Petrotahlil - Most petrochemical makers in China are expected to cut production amid a build-up up of inventory and expectations of weaker consumption in the months ahead amid the unabated spread of the deadly Wuhan coronavirus.
While financial and commodities markets in the country re-opened on 2 February after a prolonged Lunar New Year holiday, most downstream factories are still closed on government orders until 10 February.
“Most of the integrated complex, such as the producers from Sinopec and PetroChina are running normally. But due to the transportation issues, some of non-integrated factories might cut back [on production] due to the shortage of feedstock, for instance, the methanol-to-olefin producers,” said Amber Liu, head of ICIS petchem analytics in Asia.
Small and medium-sized local plastic processors could delay restarting their plants, she said.
Fears of contagion have kept people at home, resulting in a sharp decline in consumption during the holiday, Liu said.
China celebrates the Lunar New Year holiday for a full week. In 2020, the holiday started on 24 January and was supposed to end on 30 January, but was extended to 2 February amid the virus outbreak.
Government-mandated curbs on transportation across China in a bid to contain the novel coronavirus (2019-nCoV), which is believed to have originated in Wuhan, prevent migrant workers from returning to their work sites, disrupting both production and delivery of goods within the country.
Wuhan, the capital of Hubei province in central China, has been in lockdown since 23 January, with businesses in the province not expected to resume operations until 14 February.
Different degrees of restrictions apply to inter-province and provincial highway transportation systems. Trucks on the road are scarce although railway transport is largely stable, industry sources said.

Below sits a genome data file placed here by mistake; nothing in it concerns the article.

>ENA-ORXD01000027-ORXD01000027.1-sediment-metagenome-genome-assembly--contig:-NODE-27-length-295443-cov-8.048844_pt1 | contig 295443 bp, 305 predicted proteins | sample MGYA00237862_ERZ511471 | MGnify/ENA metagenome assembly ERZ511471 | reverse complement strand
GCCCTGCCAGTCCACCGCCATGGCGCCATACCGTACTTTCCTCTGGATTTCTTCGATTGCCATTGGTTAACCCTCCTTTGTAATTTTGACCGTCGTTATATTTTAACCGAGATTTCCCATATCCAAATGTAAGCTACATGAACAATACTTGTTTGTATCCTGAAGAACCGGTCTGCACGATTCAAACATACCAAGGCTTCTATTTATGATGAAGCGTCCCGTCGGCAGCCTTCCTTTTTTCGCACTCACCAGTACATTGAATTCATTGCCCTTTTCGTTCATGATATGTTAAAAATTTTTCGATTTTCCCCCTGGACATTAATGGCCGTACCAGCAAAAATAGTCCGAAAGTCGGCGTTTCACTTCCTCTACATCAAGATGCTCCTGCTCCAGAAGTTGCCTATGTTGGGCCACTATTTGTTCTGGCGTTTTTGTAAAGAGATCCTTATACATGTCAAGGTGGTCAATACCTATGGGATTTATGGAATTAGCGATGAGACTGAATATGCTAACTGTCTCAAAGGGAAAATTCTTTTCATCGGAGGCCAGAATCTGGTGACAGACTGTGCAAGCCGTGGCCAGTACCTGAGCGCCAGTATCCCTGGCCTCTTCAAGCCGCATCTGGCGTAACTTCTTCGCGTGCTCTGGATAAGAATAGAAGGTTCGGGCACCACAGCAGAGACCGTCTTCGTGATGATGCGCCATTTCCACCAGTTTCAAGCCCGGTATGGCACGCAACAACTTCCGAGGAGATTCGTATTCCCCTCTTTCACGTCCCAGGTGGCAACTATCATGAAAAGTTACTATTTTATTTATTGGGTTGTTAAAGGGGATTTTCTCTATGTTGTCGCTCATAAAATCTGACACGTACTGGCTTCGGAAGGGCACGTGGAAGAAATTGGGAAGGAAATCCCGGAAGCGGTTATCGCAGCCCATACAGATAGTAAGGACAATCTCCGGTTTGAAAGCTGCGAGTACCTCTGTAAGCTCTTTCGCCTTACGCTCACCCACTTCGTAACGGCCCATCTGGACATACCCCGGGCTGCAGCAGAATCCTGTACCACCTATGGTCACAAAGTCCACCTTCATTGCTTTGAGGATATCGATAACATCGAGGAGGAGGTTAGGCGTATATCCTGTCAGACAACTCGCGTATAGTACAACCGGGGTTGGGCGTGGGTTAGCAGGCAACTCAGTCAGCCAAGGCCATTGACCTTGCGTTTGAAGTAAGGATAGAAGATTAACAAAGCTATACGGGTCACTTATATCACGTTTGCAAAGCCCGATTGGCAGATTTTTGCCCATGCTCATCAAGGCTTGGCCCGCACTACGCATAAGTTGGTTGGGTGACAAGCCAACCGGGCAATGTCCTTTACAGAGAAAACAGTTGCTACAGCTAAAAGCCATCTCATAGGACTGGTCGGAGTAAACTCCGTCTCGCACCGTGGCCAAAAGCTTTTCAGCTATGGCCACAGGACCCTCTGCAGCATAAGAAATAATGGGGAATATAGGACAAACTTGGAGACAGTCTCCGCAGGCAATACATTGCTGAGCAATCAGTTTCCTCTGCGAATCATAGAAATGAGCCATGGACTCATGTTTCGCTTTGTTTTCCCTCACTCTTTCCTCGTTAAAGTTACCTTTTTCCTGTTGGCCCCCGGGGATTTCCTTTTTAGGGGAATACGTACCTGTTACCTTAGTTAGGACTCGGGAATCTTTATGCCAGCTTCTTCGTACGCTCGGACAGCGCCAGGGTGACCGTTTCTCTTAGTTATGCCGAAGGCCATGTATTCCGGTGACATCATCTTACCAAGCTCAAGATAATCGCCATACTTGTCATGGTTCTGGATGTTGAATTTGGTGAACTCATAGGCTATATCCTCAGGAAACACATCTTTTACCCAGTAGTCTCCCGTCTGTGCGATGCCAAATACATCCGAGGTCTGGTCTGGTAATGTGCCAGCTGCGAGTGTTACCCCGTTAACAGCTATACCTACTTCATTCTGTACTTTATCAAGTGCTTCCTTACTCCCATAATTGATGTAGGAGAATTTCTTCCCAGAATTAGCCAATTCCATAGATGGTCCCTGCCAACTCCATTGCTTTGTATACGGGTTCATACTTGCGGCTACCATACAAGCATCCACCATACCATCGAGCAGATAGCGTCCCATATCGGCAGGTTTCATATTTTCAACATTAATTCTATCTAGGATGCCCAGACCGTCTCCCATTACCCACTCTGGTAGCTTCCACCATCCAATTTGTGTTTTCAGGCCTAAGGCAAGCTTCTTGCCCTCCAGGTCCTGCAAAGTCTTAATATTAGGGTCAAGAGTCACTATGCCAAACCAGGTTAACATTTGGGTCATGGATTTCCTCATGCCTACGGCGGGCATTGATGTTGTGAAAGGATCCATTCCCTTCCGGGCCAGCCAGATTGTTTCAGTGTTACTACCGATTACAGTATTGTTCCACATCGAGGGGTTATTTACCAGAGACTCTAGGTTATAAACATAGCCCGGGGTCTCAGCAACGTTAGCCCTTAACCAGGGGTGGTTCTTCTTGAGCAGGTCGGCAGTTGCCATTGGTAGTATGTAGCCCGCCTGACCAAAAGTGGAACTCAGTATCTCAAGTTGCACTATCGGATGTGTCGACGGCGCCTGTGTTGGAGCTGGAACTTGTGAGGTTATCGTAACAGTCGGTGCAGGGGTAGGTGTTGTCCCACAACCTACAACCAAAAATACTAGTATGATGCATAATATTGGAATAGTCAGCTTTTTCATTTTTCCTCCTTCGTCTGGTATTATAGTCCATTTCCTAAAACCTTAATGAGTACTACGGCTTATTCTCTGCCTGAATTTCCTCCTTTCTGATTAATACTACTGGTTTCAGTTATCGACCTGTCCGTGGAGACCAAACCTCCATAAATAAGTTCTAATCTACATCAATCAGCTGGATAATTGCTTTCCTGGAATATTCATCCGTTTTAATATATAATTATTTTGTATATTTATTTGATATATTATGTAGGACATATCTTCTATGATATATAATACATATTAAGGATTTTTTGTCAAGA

Temporary closures of some ports are also affecting cargo traffic in and out of China.
For companies unable to fulfill export obligations amid the coronavirus outbreak, China’s Council for the Promotion of International Trade (CCPIT) is offering force majeure certificates.
A number of soda ash producers in China have declared force majeure on supplies as plant operations will not be able to resume until next week.
Some market participants were hoping that transportation and other logistics issues within the country could be resolved by mid-February, but much will depend on how successful the government will be in containing the epidemic, which has surpassed the global number of infection of the severe acute respiratory syndrome (SARS) virus in 2002-2003.
As of 4 February, China has more than 24,000 confirmed 2019-nCoV cases, with the death toll at 490.
Over 20 other countries have confirmed cases of the infection, including Japan, Germany and the US.
China’s major polyolefin producers, which are currently saddled with high inventory as their plants have not stopped production during the Lunar New Year holiday, have decided to cut production in February.
The combined polyolefin inventory of PetroChina and Sinopec on 3 February stood at 1.15m tonnes, nearly double their pre-holiday stocks of 620,000 tonnes.
Some of Sinopec’s polyolefin plants, including those in Zhenhai, Yangzi and Qingdao, have reduced average operating rates to about 80% at the start of the month from full rates previously, and may maintain the current rate of production until 10 February, a company source said.
“I believe the PE demand is likely [remain] sluggish in February,” said ICIS analyst Liu, noting that end-users in the packaging sector will prefer to use up their inventory of finished products instead of beefing up production.
For polypropylene (PP), surging global demand for face masks as protection against 2019-nCoV would boost production of some grades.
“Supply of PP fiber grade and transparent polypropylene (TPP) grade will increase, to meet the increasing demand for medical protective equipment, such as masks, injection syringe,” ICIS senior analyst Joey Zhou said, but added that other PP grades will fall.
The proportion of PP’s usage for medical accessories, however, is too small compared with overall consumption to have a significant impact on the market.
A tonne of PP fiber is able to produce about 250,000 protective masks, while a tonne of transparent PP could produce about 500,000 medical disposable syringes.
“However, because of the ample supply due to high inventory after [the] holidays and new capacities, other PP grades will still be long in Q1 2020,” Zhou said.
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